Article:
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November 08, 2010

Not a Cost
Posted by James Lamond

Yesterday, the Sunday shows previewed another clip from tonight's Matt Lauer interview with President Bush on his memoir, Decision Points.  Lauer reads an excerpt from the book about 9/11, the president's commitment to preventing another attack, and the "costs" of security:

LAUER: “I can never forget what happened to America that day. I would pour my heart and soul into protecting this country, whatever it took.”

BUSH: Yeah.

LAUER: It took thousands of lives, American lives, billions of dollars; you could say it took Guantanamo and Abu Ghraib…

BUSH: Yeah.

LAUER: And government eavesdropping and waterboarding. Did it take too much?

BUSH: We didn’t have an attack. 3000 people died on September the 11th and I vowed that I would do my duty to protect the American people and uhm…they didn’t get hit again.

The problem here is that, Lauer is presenting the question as if it is Guantanamo Abu Ghraib, and the Iraq War were unfortunate and tragic, but that they were simply the "costs" of protecting America from a future attack.  In the interview, Bush's doubled down on this concept, clearly stating:

"I knew that an interrogation program this sensitive and controversial would one day become public... When it did, we would open ourselves up to criticism that America had compromised its moral values. I would have preferred that we get the information another way. But the choice between security and values was real."

It seems fairly obviously that this is going to be a running theme of this meoir: President George W. was forced to make the difficult decisions to keep America safe, and while they may not make us feel good he did what was needed to be done in order to protect us.  He is literally arguing that there is a stark choice to make between security and values.  But time and again this this has been shown to be a false choice.  In fact not only do these measures not keep us safe, they actually have the opposite effect.  Bush's own top attorney for the Department of Navy Alberto Mora, who investigated allegations of torture while inside the administration, testified in 2008 that Abu Ghraib and Guantanamo -- the so-called 'costs' of protecting Americans -- actually had the exact opposite effect:

 

“Serving U.S. flag-rank officers… maintain that the first and second identifiable causes of U.S. combat deaths in Iraq – as judged by their effectiveness in recruiting insurgent fighters into combat – are, respectively the symbols of Abu Ghraib and Guantanamo.”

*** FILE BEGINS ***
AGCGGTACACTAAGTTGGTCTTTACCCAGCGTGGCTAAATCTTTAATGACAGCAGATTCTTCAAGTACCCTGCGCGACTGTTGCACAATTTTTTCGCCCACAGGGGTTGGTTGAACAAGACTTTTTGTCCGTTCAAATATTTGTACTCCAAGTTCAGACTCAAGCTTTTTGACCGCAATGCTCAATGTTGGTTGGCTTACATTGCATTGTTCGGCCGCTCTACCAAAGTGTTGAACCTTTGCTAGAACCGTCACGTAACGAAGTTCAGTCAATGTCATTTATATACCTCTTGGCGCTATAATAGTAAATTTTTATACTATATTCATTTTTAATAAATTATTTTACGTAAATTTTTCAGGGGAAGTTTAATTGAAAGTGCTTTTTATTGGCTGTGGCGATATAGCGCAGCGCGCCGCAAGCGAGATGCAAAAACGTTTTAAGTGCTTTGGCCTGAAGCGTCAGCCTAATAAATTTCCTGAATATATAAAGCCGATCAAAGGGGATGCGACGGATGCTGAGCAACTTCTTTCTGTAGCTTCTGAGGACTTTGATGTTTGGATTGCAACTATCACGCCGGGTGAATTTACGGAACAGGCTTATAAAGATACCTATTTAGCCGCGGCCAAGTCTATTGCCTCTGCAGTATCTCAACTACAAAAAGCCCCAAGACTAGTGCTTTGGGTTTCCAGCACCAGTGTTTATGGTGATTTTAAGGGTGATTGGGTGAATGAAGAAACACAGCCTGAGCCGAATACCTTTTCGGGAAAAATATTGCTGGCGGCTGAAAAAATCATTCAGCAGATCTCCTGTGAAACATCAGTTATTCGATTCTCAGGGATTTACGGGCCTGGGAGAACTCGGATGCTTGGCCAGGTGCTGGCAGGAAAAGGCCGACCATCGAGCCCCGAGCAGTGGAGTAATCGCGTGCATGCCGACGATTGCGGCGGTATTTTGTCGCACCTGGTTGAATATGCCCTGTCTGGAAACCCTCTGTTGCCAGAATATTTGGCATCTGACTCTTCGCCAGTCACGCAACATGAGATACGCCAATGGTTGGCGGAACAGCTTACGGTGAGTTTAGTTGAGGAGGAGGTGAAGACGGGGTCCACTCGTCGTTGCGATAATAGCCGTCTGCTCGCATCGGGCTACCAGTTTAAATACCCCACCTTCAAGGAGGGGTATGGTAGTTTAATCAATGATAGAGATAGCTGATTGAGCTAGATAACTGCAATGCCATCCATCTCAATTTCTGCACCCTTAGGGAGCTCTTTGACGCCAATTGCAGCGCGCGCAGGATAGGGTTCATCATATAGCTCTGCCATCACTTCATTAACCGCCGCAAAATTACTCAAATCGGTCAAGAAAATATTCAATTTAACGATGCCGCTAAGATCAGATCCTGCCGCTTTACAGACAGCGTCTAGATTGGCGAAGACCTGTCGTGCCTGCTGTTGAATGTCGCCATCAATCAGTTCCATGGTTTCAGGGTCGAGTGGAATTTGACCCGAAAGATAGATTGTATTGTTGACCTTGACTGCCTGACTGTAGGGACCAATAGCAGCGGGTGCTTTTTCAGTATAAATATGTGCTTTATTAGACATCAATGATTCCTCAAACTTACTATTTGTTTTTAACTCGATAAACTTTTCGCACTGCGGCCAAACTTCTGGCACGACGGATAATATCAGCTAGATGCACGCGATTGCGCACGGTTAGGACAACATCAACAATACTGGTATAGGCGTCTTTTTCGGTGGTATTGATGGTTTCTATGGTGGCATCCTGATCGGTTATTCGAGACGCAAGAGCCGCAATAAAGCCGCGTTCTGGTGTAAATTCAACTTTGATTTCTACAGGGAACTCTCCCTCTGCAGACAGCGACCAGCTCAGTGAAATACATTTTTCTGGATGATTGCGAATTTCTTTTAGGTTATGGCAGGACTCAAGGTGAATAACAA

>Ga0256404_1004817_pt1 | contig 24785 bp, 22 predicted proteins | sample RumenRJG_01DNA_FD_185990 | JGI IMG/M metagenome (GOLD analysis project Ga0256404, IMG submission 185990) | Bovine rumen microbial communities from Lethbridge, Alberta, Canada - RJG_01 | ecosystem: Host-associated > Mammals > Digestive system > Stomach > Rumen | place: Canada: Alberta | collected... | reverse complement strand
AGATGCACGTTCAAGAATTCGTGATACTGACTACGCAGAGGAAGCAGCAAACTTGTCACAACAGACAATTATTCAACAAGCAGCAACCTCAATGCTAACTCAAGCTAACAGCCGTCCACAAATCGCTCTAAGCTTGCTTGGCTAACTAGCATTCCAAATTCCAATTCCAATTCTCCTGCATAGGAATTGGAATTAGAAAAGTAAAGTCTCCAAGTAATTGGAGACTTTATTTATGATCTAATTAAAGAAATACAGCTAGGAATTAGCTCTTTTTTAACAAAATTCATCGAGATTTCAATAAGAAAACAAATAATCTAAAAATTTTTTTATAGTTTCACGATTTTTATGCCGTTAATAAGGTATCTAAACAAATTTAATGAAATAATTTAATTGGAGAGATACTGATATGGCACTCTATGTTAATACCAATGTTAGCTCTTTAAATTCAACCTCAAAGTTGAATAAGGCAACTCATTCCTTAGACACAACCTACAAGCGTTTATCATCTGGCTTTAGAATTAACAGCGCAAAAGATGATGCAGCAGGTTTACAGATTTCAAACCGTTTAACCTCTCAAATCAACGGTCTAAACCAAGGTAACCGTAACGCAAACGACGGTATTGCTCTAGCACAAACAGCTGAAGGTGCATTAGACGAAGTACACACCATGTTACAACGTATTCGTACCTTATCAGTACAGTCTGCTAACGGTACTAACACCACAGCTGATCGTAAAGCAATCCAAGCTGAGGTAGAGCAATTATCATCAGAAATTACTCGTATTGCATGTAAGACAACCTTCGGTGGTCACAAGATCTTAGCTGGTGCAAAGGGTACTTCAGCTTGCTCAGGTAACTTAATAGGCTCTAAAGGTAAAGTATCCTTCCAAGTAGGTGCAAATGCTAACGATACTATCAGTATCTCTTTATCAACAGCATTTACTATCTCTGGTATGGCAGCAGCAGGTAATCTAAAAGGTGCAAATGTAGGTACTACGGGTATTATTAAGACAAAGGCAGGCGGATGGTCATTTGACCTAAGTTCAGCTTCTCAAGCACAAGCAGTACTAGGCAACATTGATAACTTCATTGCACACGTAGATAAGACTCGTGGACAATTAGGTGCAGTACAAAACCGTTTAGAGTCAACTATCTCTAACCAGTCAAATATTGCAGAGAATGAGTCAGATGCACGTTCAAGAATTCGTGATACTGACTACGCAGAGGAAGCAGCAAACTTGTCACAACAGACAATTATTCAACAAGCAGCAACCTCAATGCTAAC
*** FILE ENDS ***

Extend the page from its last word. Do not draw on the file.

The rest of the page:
Moreover, a 2008 Senate Armed Services Committee report, found that:

“Al Qaeda and Taliban terrorists are taught to expect Americans to abuse them. They are recruited based on false propaganda that says the United States is out to destroy Islam. Treating detainees harshly only reinforces that distorted view, increases resistance to cooperation, and creates new enemies.”

Even General Petraeus, who President Bush appointed as CENTCOM Commander, has pointed out that these incidents have a long lasting security effects, and the need to live our values:

"I have always been on the record, in fact, since 2003, with the concept of living our values.  And I think that whenever we have, perhaps, taken expedient measures, they have turned around and bitten us in the backside.  We decided early on in the 101st Airborne Division we're just going to--look, we just said we'd decide to obey the Geneva Convention, to, to move forward with that.  That has, I think, stood elements in good stead.  We have worked very hard over the years, indeed, to ensure that elements like the International Committee of the Red Cross and others who see the conduct of our detainee operations and so forth approve of them.  Because in the cases where that is not true, we end up paying a price for it ultimately.  Abu Ghraib and other situations like that are nonbiodegradables.  They don't go away.  The enemy continues to beat you with them like a stick in the Central Command area of responsibility.  Beyond that, frankly, we have found that the use of the interrogation methods in the Army Field Manual that was given the force of law by Congress, that that works."

Simialrly, Iraq served as a recruiting tool for terrorist, acting as a “cause celebre” for al Qaeda and affiliated groups, according to the 2006 NIC report.  

When there are people from inside his administration who say that these policies were counterproductive to combatting terrorism, shouldn't that be enough for President Bush, let alone Matt Lauer, to accept that there does not have to be a choice between our values and our security? That in fact our values do contribute to our security, not teh other way around? 

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